Enabling teams to thrive and create meaningful change through projects is no easy task. Bringing people on a change journey requires a nuanced understanding of what makes them tick. As experienced project professionals will know all too well, it’s not enough simply to rely on technical tools to bring about change.
To understand more about these challenges, the APM Podcast hosted a discussion with two project professionals from the life sciences sector: Sarb Hoskinson, a Senior IT Programme Manager at Thermo Fisher Scientific, and Jo Stanford, Head of Corporate Portfolio Office at Health Education England.
The discussion was chaired by APM’s Senior Business Development Manager, Gavin Spencer. Below is an edited extract from Gavin’s conversation with Sarb and Jo, which you can listen to in full here.
APM Podcast: What is your definition of change management?
Jo Stanford: Change management is really the people side of change. It’s about the people, the processes, the ways of working, the end users. How do you get people to deliver the new thing that you’re creating and how do you make it become sustainable? It’s the process for taking people on that journey.
Sarb Hoskinson: For me change is about identifying what’s not working or what is starting to strain at the seams and looking at what we need to improve going forwards. It’s people who deliver change and it’s people who deliver projects. A lot of the time, people come to a solution that needs to be in place, and when we talk about solutions, people talk technologies – but it’s so much more than technologies. It’s about the people, the process, and the industry and market change that we’re having to deliver to. It’s also the cultural changes that need to go alongside the change within our organisations, because we don’t just put a change in place and hope for the best.
Why do some projects fail to deliver their intended value? Is there too great a focus on process and technique, and not enough on the people side of change?
JS: In the public sector, in healthcare, we tend to separate out project management and change management on fairly big project complex projects. The products and the processes have been delivered, but the change manager is there to ensure that value is created by embedding and implementing them across the environment that we wish to influence. Where I think we aren’t achieving sufficient value is because we’re not putting enough focus and emphasis on all of the effort and activity that needs to take place on the change management side, which is around engaging, influencing, collaborating and embedding the products that are being developed so that the value can be generated and measured, and then the success ultimately defined.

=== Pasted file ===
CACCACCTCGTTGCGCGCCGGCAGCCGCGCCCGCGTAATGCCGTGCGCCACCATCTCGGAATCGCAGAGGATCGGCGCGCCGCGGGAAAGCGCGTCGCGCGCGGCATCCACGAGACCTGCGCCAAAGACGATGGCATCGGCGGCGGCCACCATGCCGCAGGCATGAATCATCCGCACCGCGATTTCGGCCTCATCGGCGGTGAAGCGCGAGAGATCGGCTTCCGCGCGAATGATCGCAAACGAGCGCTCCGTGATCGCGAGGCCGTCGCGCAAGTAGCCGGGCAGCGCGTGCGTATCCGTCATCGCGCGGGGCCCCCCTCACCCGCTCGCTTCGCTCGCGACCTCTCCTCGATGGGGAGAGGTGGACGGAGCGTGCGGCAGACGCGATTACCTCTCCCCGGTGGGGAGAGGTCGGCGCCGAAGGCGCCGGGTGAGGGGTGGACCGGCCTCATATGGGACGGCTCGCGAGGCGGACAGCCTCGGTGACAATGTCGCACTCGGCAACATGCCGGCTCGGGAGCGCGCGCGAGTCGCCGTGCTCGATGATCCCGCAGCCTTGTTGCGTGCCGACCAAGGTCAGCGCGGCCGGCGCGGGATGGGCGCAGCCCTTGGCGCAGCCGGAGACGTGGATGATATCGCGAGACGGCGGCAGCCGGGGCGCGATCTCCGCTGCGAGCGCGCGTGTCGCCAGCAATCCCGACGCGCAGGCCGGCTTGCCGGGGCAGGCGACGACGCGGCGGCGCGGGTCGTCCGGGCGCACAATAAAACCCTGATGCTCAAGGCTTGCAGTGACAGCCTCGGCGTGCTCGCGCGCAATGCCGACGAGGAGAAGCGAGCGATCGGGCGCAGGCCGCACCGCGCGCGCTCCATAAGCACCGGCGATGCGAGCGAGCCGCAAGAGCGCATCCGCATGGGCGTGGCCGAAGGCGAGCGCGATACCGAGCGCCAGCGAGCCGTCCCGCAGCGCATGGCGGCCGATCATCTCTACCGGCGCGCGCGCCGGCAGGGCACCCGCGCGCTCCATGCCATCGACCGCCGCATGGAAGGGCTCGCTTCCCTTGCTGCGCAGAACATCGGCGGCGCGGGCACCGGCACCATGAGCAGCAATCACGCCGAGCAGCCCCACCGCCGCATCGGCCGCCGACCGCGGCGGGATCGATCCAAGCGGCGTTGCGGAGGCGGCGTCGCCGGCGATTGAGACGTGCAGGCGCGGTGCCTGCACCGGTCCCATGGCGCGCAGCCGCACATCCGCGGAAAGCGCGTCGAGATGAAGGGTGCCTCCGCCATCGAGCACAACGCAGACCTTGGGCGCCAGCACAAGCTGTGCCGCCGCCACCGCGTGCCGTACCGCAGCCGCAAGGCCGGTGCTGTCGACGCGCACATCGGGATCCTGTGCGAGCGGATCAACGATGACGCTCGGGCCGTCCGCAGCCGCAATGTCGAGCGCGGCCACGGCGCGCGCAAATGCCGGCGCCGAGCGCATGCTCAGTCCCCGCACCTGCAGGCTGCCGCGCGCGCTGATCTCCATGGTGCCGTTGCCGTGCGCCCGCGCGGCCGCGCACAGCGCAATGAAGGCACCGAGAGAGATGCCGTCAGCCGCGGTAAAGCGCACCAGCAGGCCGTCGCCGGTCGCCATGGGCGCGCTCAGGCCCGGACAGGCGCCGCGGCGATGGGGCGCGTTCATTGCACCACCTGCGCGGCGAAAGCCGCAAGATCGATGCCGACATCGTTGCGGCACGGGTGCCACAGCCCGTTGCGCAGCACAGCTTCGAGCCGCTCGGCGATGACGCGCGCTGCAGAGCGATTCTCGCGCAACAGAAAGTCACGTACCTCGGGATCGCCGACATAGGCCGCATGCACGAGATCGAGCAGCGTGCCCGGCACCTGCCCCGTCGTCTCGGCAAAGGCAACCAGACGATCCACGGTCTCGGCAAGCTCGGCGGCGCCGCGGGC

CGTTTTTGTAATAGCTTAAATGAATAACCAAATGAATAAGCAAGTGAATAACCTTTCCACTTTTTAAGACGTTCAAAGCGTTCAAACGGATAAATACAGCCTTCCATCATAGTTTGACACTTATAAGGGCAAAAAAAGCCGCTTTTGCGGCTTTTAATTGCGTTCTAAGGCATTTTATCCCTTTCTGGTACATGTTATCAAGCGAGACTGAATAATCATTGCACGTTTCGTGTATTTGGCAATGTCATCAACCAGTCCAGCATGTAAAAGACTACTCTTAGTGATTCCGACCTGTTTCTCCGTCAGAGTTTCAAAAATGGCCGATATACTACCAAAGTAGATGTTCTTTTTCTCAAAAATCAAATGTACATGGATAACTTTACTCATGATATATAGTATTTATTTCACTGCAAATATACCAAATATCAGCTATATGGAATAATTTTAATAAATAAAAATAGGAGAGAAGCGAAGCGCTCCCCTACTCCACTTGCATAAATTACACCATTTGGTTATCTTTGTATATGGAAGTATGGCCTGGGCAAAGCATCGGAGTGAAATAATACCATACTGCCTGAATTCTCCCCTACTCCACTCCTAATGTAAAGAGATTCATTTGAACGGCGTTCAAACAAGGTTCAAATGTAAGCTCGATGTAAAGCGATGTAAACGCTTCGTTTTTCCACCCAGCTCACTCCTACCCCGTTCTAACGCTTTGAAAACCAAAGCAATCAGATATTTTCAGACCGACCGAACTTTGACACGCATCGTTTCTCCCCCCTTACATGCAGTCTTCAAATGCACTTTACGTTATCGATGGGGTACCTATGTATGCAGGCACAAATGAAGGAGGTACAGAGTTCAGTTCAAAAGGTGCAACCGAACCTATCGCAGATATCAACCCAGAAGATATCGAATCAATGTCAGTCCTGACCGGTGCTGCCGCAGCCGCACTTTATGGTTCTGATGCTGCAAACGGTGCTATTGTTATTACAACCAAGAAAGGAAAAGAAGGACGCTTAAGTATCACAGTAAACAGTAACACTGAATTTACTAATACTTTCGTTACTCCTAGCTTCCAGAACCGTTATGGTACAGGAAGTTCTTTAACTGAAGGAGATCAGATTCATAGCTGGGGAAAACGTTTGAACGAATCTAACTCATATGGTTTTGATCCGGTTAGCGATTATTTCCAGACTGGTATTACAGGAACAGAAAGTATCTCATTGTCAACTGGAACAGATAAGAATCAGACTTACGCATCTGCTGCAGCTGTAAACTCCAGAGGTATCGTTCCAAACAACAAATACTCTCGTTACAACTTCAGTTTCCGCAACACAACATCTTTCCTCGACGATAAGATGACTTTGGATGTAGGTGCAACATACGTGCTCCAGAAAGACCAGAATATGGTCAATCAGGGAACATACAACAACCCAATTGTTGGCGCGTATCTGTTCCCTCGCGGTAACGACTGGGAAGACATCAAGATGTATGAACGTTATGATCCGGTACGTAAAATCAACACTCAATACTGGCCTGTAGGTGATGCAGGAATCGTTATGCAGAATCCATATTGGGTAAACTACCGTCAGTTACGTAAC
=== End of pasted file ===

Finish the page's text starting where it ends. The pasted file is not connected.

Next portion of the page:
How do you bring people with you on a change journey? Are there any techniques or tips that you can share?
SH: The actual psyche of the individual is key. It’s about understanding the team, building that relationship with them and understanding what ‘safe space’ means for them. Is it psychological? Is it physical? The other element is building trust and honesty so that people feel comfortable enough to admit to making a mistake. But it’s not up to just that person to resolve that mistake. As a team, you build that environment where you all help resolve problems.
What is the significance of role models and mentoring in this debate?
JS: All of this really starts with the self, because ultimately you can’t influence other people unless you can influence yourself first. For me, that leadership role is critical, because that sets the tone for everything. As leaders, we have a responsibility to set the culture, the behaviours, the approach – and to create psychological safety. If that’s not something that you’re very familiar with, then Amy Edmondson’s book The Fearless Organization is a great starting point. How do you create an open, supportive, engaging environment that allows people to flourish? If you can do that, you can then enable them to become successful and deliver in their own specialist way.
SH: When we look at role modelling and mentoring, it does start within yourself – identifying what qualities you want to improve and what values you have versus what values you want to develop over the years. I think that continual learning and a hunger to continually learn is key. The fundamental idea of a role model is somebody that you look to, not necessarily as a hero, but because of their qualities and values. Do I have confidence in that person that if I go to them and I raise an issue, we’re going to resolve this collectively? Do I have confidence that no problem is too big or too small and we’ll get through this together?
Listen to the full podcast with Jo and Sarb here or search ‘APM Podcast’ on your preferred podcast app.